Dollar Store Movies- Gaturro


I would not watch Gaturro again (Gaturro, America’s most wanted)

Isaac Fishman, Reporter

This is going to be the start of a new series of articles I’m going to be writing once every two months. The premise is this: Go to the dollar store, find a movie in the big bin, watch it, be disgusted, write a review. 


For my first review I chose a movie called Gaturro: America’s Most Wanted, made by the same people that produced the Gummy Bear song. The movie is not as bad as one would think at first glance, but it is certainly not good either. Firstly, it’s a clear ripoff of Garfield. From the animation style of the characters to the characters themselves it’s obvious that the creator of Gaturro was trying to imitate Garfield by creating another orange and yellow tabby cat to be the egocentric star of the show. The lack of originality is something that this studio reflects often in their films, as most of them are often screen adaptations of something that started in another medium. 


Nonetheless, for its budget and source material, Gaturro makes do with what it can. It relies HEAVILY on slapstick humor and jokes that are in your face. The overuse of this humor only cracked a smile from me when I was not supposed to laugh, with one joke sticking, when this crazy cat with a comically long neck, Gatulongo, just stares at Gaturro and his other friends and goes: “acting.” Then they stare at him for twenty actual seconds in silence until he says something else. It was so out of place from the rest of the film’s humor and was probably its only bright spot.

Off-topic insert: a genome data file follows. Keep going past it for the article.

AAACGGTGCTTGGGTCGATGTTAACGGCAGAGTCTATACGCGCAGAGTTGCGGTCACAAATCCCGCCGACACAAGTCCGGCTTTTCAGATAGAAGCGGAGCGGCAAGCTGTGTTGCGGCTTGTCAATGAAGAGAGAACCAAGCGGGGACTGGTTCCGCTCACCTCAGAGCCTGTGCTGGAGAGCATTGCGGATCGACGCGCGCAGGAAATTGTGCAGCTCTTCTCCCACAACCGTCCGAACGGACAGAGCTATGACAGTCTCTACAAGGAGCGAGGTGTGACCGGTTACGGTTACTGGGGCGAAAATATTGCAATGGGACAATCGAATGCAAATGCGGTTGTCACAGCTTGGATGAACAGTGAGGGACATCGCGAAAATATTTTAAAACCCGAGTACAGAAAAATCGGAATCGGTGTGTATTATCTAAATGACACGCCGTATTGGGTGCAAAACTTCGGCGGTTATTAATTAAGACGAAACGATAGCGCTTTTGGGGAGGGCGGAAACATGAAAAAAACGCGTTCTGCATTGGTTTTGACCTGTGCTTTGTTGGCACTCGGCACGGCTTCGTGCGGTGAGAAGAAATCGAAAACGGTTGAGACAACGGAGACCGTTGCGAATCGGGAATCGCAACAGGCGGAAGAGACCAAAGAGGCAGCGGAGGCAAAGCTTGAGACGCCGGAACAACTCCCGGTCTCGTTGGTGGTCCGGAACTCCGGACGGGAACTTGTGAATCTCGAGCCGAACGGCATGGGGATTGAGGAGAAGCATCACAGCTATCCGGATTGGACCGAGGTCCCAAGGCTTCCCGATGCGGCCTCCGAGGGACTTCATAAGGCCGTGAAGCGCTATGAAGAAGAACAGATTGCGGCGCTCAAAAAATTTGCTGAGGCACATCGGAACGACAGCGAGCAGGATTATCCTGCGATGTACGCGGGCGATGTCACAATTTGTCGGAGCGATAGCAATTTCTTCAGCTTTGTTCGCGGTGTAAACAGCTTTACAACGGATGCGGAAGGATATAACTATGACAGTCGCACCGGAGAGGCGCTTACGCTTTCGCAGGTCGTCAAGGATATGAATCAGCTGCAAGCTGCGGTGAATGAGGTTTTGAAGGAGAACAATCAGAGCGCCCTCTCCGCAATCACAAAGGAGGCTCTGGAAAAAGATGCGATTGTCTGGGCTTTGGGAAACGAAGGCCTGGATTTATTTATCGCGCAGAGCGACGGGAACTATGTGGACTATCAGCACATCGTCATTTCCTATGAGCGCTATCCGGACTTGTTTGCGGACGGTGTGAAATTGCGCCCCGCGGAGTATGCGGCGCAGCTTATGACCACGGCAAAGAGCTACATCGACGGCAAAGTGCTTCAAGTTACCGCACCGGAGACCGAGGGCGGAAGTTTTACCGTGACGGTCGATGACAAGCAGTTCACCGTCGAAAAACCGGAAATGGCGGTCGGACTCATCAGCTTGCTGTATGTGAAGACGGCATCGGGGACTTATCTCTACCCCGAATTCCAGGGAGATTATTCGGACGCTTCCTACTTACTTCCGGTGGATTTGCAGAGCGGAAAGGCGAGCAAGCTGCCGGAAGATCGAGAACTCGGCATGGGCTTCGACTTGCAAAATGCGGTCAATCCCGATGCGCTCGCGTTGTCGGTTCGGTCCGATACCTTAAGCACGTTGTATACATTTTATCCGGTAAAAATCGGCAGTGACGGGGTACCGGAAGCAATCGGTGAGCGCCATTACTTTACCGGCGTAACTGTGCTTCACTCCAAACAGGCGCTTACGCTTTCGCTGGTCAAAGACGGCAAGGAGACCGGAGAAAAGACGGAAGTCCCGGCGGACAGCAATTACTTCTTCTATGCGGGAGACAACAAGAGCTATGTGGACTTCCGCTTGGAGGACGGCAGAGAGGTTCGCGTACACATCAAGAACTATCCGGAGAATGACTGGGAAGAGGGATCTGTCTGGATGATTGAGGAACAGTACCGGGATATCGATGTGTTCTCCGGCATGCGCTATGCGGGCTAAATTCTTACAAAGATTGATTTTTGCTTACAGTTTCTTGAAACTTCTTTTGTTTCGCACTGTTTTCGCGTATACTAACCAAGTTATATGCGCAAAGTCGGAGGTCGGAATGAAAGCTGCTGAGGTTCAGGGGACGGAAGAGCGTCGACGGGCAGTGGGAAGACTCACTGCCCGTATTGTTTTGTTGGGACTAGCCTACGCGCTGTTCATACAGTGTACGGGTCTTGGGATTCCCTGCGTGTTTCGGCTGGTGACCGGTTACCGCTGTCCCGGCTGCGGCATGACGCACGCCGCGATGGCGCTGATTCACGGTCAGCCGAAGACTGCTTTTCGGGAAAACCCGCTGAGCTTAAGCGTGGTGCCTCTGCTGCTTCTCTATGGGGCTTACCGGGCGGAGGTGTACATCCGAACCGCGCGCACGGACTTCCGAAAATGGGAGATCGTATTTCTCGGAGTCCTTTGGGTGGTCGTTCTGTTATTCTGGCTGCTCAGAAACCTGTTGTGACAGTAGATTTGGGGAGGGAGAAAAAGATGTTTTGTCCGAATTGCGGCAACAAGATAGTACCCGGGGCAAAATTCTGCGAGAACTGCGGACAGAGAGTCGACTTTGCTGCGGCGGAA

The plot of this movie doesn’t make much sense either. Gaturro wants to win over the heart of this girl, Agatha, who has done nothing but treat him like crap for his entire life. Despite the constant degrading and the embarrassment from the hands of Agatha, he keeps trying, and eventually succeeds by becoming a famous television star to impress her. Gaturro gets the girl and thwarts the plan of his nemesis, Max, from marrying Agatha. Since this movie is made in Argentina, a majority Catholic country, marriage is seen as a lifelong bond, something you can’t get out of. It’s concerning and puzzling to teach this to kids from an early age but it’s certainly not my place to tell a culture how to conduct its business. 


Even though the movie is terrible, you have to remember that the filmmakers are on a low budget, it’s made for kids, and it didn’t feel like they had much creative freedom. This was quietly reflected by the two film producer characters, as they were greedy beyond any reasonable bounds to an extent where it felt like the makers had a personal vendetta against the film industry and despised it. 


I would not watch Gaturro again. The plot is lousy, the characters are uninspiring, the acting is terrible, the jokes are almost all misses and the animation is subpar. But for a dollar, the entertainment value of this terrible movie was certainly worth it. I would encourage all youngsters to go out and buy funny movies from the dollar store and watch them with their friends, it’s certainly an experience you can’t replicate with something like Netflix, and something you should try before you die, or sometime before 40.